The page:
The eleventh issue of The Confluence. A regional studies journal published by Lindenwood University Press.
"Creative Destruction in the Antebellum Marketplace: St. Louis Merchants and the Railroad Boom of the 1850s" by Mike Snodgrass
The 1850s was a time of great change for merchants in St. Louis. Railroads were moving in and with them came greater business competition. Commercial organizations such as the St. Louis Merchants Exchange came about to try to stabilize the marketplace. However, even these groups were unable to protect the market from the qualms and tribulations it would face.
"Where We Stand" by John Posey and Mary Ricchio
In the wake of the summer’s events, the discussion about race in American cities has accelerated. In this important article, Posey and Ricchio present their findings on how St. Louis stands in relation to other cities on key issues surrounding race.
"Reflecting an Era" by Kris Runberg Smith
The stained glass windows of St. Mark’s Episcopal Church became a controversy among St. Louisans in the 1930s with their politically charged depictions, which were the brainchild of one man, Bishop William Scarlett. Windows depicting all-too-familiar scenes are paralleled with contemporary ones, but they may not be the ones you would expect.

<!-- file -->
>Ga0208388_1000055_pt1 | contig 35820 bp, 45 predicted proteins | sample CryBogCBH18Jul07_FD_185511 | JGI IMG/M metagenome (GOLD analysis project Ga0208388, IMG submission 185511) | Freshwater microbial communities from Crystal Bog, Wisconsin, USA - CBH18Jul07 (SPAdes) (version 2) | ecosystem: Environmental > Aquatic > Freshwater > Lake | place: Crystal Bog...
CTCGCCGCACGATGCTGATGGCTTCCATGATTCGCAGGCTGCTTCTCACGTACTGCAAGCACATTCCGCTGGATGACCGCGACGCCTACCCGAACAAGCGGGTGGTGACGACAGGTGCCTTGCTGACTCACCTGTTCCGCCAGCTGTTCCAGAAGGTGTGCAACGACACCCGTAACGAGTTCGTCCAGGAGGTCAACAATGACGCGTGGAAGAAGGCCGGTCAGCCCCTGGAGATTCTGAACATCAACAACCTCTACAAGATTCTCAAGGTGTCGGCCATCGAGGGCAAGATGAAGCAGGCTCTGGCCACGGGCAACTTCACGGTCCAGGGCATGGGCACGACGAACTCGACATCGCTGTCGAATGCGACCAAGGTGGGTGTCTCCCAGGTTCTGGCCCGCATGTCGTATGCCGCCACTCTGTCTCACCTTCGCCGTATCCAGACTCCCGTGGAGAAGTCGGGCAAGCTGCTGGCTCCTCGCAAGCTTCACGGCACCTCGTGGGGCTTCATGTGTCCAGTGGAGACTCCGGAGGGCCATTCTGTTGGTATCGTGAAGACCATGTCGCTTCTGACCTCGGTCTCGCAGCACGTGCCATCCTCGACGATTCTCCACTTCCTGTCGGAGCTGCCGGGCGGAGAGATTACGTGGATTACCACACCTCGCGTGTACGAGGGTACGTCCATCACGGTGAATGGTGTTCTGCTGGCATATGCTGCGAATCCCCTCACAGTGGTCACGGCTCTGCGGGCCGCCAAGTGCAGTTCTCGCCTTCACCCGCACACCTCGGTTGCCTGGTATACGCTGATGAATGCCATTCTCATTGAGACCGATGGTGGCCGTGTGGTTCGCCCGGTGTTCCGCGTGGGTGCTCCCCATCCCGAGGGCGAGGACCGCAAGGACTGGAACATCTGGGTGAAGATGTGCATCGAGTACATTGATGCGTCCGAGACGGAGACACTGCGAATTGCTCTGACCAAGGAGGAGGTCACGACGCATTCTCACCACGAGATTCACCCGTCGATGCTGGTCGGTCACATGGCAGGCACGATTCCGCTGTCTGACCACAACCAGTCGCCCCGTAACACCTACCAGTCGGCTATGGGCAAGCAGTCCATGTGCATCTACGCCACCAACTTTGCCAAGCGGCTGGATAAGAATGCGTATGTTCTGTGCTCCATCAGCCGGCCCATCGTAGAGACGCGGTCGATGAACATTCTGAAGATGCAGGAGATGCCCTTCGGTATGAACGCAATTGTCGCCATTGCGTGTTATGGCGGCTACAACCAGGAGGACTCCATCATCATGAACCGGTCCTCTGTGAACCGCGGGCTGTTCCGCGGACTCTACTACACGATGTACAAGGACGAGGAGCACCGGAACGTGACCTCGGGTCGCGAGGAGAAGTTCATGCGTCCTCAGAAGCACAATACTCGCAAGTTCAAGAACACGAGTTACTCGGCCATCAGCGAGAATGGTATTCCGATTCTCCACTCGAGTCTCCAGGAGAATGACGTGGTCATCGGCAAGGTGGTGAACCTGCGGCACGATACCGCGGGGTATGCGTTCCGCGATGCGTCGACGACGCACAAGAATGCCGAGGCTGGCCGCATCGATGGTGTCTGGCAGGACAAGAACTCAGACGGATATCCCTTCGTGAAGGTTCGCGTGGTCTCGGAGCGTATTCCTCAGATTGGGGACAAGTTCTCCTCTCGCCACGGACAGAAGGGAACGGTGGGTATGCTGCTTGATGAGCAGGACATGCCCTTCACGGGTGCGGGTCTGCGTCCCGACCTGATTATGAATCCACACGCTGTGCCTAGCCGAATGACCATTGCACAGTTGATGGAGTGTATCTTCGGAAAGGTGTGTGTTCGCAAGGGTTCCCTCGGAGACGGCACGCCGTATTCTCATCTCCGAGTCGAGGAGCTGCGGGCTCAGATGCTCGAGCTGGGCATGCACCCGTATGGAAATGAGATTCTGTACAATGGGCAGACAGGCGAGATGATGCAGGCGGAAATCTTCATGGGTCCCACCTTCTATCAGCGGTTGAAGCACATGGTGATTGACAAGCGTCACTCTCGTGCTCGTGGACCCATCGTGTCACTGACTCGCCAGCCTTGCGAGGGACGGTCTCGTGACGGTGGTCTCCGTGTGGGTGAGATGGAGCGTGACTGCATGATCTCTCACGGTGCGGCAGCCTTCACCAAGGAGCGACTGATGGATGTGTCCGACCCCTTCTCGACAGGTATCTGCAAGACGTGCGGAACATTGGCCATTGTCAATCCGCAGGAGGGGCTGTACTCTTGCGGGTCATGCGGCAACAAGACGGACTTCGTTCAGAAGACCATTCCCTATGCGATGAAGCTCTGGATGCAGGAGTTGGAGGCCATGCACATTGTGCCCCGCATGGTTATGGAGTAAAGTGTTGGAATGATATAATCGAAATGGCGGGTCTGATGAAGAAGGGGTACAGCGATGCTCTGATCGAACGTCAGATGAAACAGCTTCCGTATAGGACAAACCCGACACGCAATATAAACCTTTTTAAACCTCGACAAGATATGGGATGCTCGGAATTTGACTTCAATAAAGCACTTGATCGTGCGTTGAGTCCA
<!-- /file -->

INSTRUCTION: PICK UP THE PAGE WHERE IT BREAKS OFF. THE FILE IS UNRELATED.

"The World’s Fair, Pruitt-Igoe, and the Myths of Modernism" by Timothy J. Fox
The 1904 World’s Fair and Pruitt-Igoe, a public housing project, are clearly defined in St. Louis history, one as being possibly the best event to take place in St. Louis and the other as the most epic of failures for the city. Here they are examined and the mythical promises of civic growth they both displayed.
"The Life of Archer Alexander: A Story of Freedom" by Miranda Rectenwald
Follow the story of Archer Alexander and his road to freedom that started with exposing a neighbor for supporting the Confederacy, a risk that resulted in the ultimate freedom for himself and his family. It is a moving story of dedication and hope that took place in the region.